The four local experts are: Kevin Thelen, CFP and retirement plan specialist with Genovese Burford & Brothers; health benefits experts Cheryl Mellow of Ames-Grenz Insurance Services; employment law attorney Larry Kazanjian of Palmer Kazanjian Wohl Hodson; and CPA Greg Burke of John Waddell & Co.

In addition, representatives from the Sacramento Metro Chamber of Commerce and the state's GOBiz program will be on hand to answer questions.

The event, co-hosted by Sacramento Bee personal finance columnist Claudia Buck and KFBK financial advisor Kelly Brothers, will be held at the Bee, 2100 Q St., from 6-7:30 p.m.
Admission is free but you need a ticket to attend. To register, go to: beebuzzpoints.com and click on "Bee Events".

February 11, 2013
My siblings don't agree about the property we inherited-what now?

Q: My parents have owned a summer cottage in Stonington, CT since the 1960s. When my father died 10 years ago, my mother had the names of my 2 siblings and myself added to the deed. Mom passed a few months ago. I live 2,000 miles away. My brother has no real interest in the cottage. We were always told since childhood that the cottage was the only thing my parents had to leave us. My brother and I always assumed that my sister would buy out our share. She and her family enjoy the use of the summer cottage.

Now that Mom is gone my sister feels we should just give her the cottage. She feels that entitlement because she is the only one that appreciates it and that she spent more time with our mother. My brother and I are not wanting to sell it to a stranger but on the other hand we don't feel we should just "hand it over". The cottage itself doesn't have much value, it is the property near the ocean. Total value is about $300,000. Should something happen to my sister (we are all 3 approaching 60), I am sure that her children would sell it immediately. Since last May when Mom passed we have just let my sister use it and all 3 of us have paid the property taxes. Any advice? Is this something a court has to settle? Mom really left us in a bind. Any suggestions would be welcomed. Thank you in advance. -- Cynthia, Sacramento, CA

February 4, 2013
How to stop unwanted mail, emails and telemarketing calls

In a recent personal finance column, we wrote about how to de-clutter the paper and emails clogging up our lives. Here are some additional options:

DMAChoice - A service of the Washington, D.C.-based Direct Marketing Association, a trade group of more than 3,600 companies, it enables consumers to delete their names from mailing lists, including credit cards, banks, catalogues, magazines and retailers. You also can stop mail for deceased persons and mail addressed to "Current Resident" or "Occupant." Requests can take up to 90 days to become effective but are good for three years.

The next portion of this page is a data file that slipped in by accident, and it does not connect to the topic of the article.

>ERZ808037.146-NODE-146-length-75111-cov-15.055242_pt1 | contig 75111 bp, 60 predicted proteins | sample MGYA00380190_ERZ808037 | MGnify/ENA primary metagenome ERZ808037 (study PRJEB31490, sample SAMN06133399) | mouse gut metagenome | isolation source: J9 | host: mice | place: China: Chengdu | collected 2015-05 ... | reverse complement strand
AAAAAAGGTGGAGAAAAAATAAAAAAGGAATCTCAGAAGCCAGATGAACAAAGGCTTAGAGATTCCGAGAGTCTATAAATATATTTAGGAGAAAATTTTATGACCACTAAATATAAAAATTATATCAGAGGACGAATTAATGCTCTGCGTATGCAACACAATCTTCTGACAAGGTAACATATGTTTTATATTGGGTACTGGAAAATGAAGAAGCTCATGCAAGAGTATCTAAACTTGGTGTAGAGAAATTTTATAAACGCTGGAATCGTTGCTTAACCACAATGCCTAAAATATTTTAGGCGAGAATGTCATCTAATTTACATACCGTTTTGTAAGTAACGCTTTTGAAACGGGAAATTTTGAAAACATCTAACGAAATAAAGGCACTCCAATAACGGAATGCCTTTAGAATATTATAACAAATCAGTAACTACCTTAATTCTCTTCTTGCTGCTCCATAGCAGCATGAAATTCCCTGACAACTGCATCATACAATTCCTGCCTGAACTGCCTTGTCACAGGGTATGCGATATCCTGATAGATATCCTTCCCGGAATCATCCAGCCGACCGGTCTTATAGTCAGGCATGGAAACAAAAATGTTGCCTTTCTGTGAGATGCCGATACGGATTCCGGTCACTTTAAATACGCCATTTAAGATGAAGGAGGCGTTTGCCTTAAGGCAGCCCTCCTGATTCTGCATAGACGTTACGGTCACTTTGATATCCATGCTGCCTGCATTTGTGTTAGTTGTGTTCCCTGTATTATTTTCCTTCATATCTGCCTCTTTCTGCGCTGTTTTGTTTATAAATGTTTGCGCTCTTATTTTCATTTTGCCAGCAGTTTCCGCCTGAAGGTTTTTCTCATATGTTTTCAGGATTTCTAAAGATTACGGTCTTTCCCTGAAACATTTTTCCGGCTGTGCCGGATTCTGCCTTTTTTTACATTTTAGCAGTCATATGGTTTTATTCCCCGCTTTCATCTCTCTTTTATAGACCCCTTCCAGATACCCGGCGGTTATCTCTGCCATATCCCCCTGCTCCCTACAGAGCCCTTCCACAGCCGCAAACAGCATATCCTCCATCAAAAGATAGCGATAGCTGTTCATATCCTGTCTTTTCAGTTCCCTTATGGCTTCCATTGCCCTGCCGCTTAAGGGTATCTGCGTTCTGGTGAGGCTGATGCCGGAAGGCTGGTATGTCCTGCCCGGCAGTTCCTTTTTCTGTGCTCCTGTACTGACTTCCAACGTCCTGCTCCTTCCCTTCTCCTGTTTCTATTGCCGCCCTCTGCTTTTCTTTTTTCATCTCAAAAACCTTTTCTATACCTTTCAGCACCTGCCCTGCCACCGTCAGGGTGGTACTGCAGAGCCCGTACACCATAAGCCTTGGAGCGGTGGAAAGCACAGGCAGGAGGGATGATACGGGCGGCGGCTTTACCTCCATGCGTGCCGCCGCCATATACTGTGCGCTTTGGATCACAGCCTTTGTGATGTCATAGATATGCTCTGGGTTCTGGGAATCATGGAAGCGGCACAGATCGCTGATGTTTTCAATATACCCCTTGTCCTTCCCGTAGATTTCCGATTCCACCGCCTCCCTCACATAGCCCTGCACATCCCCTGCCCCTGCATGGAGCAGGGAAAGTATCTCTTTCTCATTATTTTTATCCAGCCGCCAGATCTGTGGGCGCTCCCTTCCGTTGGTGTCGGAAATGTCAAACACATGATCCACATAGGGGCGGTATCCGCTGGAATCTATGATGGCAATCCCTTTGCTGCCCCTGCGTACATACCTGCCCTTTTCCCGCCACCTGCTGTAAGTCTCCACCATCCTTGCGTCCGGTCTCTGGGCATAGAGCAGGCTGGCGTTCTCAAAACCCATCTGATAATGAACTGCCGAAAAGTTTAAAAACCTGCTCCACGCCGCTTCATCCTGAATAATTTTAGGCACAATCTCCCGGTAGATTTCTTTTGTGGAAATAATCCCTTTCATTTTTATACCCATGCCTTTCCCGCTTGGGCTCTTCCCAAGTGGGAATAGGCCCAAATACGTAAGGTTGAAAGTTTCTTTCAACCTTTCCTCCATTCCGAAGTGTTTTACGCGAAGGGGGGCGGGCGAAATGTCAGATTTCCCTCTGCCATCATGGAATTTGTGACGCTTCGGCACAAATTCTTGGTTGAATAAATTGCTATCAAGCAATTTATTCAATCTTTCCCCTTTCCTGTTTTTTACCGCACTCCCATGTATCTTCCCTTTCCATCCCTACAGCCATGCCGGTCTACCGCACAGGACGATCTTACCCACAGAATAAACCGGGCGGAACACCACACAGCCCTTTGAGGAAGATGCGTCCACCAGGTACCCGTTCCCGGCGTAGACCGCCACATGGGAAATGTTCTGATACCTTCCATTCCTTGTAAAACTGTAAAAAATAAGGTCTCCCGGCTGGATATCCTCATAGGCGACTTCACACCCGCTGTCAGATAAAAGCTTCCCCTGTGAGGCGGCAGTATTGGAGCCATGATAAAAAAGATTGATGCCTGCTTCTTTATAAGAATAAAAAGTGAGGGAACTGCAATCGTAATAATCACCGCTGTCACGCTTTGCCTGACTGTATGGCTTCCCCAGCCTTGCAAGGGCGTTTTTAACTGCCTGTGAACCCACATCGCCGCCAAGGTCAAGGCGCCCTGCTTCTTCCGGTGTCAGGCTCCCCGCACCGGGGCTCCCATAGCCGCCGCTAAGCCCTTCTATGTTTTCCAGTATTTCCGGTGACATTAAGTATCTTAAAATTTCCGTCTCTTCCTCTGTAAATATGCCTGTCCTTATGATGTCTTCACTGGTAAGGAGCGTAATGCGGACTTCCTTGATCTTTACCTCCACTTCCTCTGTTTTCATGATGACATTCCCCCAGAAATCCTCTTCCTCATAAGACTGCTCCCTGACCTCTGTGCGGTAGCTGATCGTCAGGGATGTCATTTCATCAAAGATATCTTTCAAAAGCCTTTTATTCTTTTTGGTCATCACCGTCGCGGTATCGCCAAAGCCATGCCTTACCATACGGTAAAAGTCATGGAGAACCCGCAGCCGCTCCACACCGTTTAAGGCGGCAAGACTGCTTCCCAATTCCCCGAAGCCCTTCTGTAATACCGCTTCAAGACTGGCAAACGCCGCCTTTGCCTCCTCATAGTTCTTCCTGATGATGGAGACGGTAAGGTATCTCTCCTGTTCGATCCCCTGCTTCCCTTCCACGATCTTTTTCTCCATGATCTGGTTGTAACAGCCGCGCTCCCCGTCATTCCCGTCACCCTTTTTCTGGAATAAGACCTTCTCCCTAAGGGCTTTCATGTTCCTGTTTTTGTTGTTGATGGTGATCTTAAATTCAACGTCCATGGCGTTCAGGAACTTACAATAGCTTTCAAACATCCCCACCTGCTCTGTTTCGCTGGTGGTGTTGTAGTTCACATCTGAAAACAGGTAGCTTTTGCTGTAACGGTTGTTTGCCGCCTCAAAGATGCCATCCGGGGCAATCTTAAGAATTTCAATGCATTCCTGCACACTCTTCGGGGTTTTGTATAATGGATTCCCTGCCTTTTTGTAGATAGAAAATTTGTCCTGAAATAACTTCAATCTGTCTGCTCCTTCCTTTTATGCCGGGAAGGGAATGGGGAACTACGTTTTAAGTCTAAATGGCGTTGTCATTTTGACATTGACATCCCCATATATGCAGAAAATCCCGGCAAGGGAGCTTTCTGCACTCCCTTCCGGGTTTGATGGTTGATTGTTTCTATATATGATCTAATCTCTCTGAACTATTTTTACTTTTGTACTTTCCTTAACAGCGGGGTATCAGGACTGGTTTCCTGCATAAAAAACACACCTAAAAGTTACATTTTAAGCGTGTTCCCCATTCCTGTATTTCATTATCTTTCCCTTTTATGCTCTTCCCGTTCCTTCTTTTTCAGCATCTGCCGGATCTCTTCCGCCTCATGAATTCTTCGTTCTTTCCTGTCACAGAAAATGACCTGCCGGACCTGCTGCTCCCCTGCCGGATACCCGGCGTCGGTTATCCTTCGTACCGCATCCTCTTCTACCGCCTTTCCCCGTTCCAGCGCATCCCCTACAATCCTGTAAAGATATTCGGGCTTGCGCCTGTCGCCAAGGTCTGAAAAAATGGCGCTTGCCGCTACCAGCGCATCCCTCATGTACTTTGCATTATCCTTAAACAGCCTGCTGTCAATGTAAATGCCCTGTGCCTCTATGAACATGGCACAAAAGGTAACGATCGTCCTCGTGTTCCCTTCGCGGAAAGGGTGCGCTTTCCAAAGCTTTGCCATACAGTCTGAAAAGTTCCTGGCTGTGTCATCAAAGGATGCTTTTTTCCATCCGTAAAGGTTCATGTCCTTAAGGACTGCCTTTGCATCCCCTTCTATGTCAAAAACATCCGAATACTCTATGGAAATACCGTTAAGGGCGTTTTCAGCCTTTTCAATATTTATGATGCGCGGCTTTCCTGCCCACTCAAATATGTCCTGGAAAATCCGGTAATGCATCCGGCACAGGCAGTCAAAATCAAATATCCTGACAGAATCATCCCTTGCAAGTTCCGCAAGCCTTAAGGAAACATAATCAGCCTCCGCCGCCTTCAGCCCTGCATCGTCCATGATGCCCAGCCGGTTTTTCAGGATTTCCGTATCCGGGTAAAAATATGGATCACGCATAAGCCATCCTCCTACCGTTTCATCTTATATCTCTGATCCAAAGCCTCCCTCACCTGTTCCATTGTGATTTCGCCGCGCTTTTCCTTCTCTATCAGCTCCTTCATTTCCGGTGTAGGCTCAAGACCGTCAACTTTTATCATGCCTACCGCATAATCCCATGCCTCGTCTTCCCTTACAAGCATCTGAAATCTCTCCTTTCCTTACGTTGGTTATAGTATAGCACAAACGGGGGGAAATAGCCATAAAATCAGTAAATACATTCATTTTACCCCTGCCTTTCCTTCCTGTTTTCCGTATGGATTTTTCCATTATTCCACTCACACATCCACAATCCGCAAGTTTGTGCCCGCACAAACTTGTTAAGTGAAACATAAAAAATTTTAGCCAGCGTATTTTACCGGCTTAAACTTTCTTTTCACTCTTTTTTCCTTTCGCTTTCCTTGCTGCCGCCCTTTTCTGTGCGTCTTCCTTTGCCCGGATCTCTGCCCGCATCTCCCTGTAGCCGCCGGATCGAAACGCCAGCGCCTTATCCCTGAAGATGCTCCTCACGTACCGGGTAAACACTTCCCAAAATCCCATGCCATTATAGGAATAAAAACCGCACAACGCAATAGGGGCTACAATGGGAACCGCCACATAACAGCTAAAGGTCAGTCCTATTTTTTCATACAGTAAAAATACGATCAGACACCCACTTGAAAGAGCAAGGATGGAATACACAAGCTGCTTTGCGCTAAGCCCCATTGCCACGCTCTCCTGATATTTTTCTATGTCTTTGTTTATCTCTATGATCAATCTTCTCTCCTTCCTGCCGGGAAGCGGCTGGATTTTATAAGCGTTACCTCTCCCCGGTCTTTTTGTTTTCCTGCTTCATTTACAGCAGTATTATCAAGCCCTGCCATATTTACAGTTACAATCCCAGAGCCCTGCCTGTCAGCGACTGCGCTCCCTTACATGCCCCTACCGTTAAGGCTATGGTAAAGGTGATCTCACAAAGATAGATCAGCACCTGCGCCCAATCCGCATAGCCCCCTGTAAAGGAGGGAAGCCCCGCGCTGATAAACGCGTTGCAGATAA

For unwanted emails, DMAChoice offers Email Preference Service (eMPS), which lets you get off many - but not all - email marketing lists. It does not apply to most charitable, political, alumni or professional organizations. Registration is free and good for five years.

DoNotCall - To stop most telemarketing calls, contact the National Do Not Call Registry, sponsored by the U.S. Federal Trade Commission, at (888) 382-1222 or www.DoNotCall.gov. You can register up to three phones, including mobile phones, and it's permanent.



Meet Our Financial Experts

Claudia Buck

Claudia Buck is The Sacramento Bee's personal finance columnist. Read all her columns here. Contact her at cbuck@sacbee.com

Terri Carpenter

Terri Carpenter offers advice on job hunting, retraining and career counseling. Carpenter works at Sacramento Works Inc., the career and job training arm of the Sacramento Employment and Training Agency (SETA). With 15 years in the field, she has hands-on experience with everyone from first-time job seekers to career professionals seeking advice after a layoff or looking for a mid-career change. Ask her a question.

Carlena Tapella

Carlena Tapella is a partner in the law firm of Webb & Tapella Law Corp. in Sacramento. The firm specializes in estate planning and probate, such as estates, trusts, conservatorships and litigation. She is a past president of the Sacramento County Bar Association's Estate Planning & Probate Section. Ask her a question.

Kimberly Foss

Kimberly Foss, certified financial planner, is the founder of Empyrion Wealth Management in Roseville. With nearly 30 years in the financial industry, her clients include women in transition, small business owners, retirees and "pre-retirees." Ask her a question.

Jesse Weller

Gregory Burke, a CPA and tax expert with John Waddell & Co. in Sacramento since 1984, worked as an IRS tax auditor for six years. He’s a past chairman of the California Society of CPAs. Ask him a question.

Daniel Tahara

Daniel Tahara takes your questions about California taxes. Tahara, a spokesman for the state Franchise Tax Board, has 10 years of experience as a tax auditor. Ask him a question.



Personal Finance columns